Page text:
Smoked Chocolate Bread PuddingSteven Raichlen
You may be surprised to not find chocolate on the long list of foods I’ve put in my smoker. The reason? Smoke gets lost in chocolate’s already intense, bitter, earthy flavor. Here’s the exception: a smoked chocolate bread pudding from the highly inventive Alden & Harlow restaurant in Cambridge, Massachusetts. Owner-chef Michael Scelfo makes strategic use of hickory smoke to raise a great bread pudding to the stratosphere. Moral of the story? Use smoke in desserts when it makes the whole greater than the sum of its parts.
Smoked Chocolate Bread Pudding
- Yield: Serves 8
- Method: Hot-smoking
- Equipment: A large disposable aluminum foil pan; 12-inch cast-iron skillet; enough hickory wood for 2¼ hours of smoking
- 1 loaf (1 pound) brioche, cut into 1-inch cubes (about 8 cups)
- 3 cups heavy (whipping) cream
- 2 cups whole milk
- 1½ cups sugar
- Pinch of salt
- 1 vanilla bean (optional—for an even smokier flavor, use a smoked vanilla bean)
- 8 ounces bittersweet chocolate, coarsely chopped
- 4 large eggs
- 2 large egg yolks
- 1 teaspoon pure vanilla extract (1½ teaspoons if not using the vanilla bean)
- Butter, for buttering the skillet
- Smoked Ice Cream (use vanilla), for serving (optional)
Step 1: Set up your smoker following the manufacturer’s instructions and preheat to 225° to 250°F. Add the wood as specified by the manufacturer.
Step 2: Arrange the brioche cubes in a single layer in an aluminum foil pan and place in the smoker. Smoke, stirring occasionally so the cubes smoke evenly, until firm and toasted, 30 to 45 minutes.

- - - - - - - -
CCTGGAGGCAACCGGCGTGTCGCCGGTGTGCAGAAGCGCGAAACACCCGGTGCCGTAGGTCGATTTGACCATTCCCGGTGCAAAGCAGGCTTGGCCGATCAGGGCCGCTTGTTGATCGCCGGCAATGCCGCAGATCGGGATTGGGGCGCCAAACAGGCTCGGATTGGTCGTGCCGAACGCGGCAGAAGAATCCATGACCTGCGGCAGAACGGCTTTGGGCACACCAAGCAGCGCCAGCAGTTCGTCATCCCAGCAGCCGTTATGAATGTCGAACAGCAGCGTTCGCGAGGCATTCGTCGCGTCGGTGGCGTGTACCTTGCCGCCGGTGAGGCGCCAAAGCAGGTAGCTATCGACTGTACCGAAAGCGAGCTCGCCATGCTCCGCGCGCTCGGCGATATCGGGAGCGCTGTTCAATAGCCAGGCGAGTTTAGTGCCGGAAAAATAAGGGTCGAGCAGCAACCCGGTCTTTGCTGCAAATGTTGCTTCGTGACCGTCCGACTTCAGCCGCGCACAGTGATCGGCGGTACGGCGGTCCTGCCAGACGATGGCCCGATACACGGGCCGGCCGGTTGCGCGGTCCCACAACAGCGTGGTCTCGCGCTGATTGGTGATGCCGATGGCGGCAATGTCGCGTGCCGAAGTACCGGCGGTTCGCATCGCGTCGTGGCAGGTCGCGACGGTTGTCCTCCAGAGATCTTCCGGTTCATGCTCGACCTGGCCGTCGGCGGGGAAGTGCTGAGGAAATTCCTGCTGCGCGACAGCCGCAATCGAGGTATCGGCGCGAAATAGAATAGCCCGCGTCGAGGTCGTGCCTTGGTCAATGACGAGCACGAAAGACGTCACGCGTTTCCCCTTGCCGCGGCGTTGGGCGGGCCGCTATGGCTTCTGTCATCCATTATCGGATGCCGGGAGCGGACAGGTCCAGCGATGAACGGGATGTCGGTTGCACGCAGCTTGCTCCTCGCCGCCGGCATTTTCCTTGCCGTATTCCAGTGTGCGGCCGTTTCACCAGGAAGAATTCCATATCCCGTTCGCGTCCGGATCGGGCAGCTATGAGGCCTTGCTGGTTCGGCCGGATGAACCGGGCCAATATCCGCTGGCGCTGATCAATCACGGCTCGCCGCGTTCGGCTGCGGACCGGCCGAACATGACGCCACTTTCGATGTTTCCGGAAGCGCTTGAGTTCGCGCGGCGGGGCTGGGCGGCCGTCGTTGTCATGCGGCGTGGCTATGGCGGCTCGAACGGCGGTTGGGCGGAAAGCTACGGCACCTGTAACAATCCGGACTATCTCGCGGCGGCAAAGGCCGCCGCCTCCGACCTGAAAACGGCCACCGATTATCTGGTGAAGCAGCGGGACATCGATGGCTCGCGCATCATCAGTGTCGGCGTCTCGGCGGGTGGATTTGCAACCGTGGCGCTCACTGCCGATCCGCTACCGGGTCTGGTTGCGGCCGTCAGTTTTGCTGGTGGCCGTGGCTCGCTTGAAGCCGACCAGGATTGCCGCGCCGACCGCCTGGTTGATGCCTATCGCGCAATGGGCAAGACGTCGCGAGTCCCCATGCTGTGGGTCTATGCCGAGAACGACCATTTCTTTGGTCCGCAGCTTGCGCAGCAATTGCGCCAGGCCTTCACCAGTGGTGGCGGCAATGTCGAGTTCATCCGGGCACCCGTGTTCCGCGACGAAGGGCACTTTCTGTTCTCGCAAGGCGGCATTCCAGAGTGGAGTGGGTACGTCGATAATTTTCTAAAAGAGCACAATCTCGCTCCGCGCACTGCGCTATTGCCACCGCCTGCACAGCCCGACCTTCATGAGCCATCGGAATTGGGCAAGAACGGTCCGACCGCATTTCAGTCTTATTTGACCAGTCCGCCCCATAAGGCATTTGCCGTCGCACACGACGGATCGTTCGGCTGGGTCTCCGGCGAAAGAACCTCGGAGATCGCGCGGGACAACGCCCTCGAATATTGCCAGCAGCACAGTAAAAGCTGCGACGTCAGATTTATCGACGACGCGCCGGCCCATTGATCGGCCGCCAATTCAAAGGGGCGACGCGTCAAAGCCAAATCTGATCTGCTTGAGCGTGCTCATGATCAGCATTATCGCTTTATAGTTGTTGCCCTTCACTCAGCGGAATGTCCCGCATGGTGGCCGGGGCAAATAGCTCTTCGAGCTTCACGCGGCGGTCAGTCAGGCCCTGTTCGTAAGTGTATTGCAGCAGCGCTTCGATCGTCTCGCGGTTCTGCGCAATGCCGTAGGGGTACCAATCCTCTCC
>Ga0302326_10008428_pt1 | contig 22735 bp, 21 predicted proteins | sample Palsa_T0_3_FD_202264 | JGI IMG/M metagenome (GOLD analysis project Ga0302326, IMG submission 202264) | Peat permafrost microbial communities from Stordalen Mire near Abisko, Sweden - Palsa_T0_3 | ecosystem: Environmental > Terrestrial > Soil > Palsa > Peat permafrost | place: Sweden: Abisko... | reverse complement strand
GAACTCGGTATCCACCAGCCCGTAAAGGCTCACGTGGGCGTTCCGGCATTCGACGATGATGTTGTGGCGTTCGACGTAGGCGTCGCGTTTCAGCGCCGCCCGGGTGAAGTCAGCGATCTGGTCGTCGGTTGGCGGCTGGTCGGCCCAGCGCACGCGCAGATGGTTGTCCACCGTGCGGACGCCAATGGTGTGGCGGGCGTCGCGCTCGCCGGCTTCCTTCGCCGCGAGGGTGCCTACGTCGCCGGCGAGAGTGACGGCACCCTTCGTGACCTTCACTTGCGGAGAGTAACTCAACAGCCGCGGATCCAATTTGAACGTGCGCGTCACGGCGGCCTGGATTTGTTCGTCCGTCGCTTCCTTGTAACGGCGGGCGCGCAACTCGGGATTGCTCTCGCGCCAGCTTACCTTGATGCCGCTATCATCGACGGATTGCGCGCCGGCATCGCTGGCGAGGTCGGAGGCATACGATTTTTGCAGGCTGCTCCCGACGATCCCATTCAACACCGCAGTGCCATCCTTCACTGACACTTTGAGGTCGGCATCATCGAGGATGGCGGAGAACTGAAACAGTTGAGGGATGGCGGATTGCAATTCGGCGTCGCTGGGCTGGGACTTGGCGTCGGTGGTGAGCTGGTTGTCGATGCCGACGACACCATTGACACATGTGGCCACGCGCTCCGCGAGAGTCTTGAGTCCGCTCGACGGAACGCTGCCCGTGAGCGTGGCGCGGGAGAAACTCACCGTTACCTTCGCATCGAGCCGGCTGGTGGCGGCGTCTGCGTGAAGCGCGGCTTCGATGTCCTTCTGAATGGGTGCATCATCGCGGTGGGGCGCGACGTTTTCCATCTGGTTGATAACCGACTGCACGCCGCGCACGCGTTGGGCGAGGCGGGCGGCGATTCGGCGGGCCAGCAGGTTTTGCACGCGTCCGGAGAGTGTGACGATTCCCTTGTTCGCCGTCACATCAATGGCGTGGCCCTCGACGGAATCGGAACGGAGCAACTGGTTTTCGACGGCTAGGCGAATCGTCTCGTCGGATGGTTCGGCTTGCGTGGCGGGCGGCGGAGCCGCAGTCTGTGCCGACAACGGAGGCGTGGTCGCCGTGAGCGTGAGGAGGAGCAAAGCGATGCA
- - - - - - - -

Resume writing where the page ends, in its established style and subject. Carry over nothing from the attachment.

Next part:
Step 3: Meanwhile, make the custard: Place the cream, milk, sugar, and salt in a heavy saucepan. Cut the vanilla bean, if using, in half lengthwise, and scrape the tiny black seeds into the cream. Then, add the vanilla bean halves. Bring to a boil over medium heat, whisking until the sugar dissolves. Remove the pan from the heat. Remove the vanilla bean halves; you can rinse, dry, and reuse them. Whisk in half of the chocolate until melted. (Return the pan to low heat if the chocolate needs help melting.)
Step 4: Place the eggs, egg yolks, and vanilla extract, if using, in a large heatproof bowl and whisk until smooth. Gradually whisk in the hot cream mixture. Add it little by little so as not to curdle the eggs. Add the smoked bread cubes and fold until the bread has absorbed most of the custard.
Step 5: Butter the skillet and spoon in the pudding mixture. Sprinkle with the remaining chopped chocolate, pushing the pieces into the bread pudding with a fork.
Step 6: Increase the heat of your smoker to 325°F. Some smokers won’t go that high; if not, increase the heat to 275°F. Smoke the bread pudding until puffed and browned on top and the custard is set, 40 to 60 minutes at the higher temperature, 1 to 1½ hours at the lower temperature. (Insert a metal skewer into the center of the pudding—it should come out clean when the custard is set.)
Step 7: Serve the bread pudding hot (à la mode with Smoked Ice Cream, if desired).
Brioche is a French butter- and egg-enriched bread. You’ll want a firm, not soft-squishy, loaf. (Stale brioche works great here.) You’ll also get good results with firm country-style white bread or challah. Use an intense bittersweet chocolate like Scharffen Berger.
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New York Times Bestseller Project Smoke is the How to Grill of smoking, both a complete step-by-step guide to mastering the gear and techniques and a collection of 100 explosively flavorful recipes for smoking every kind of food, from starters to desserts. Project Smoke describes Raichlen’s seven steps to smoked food nirvana, including 1. Choose […]Buy Now ‣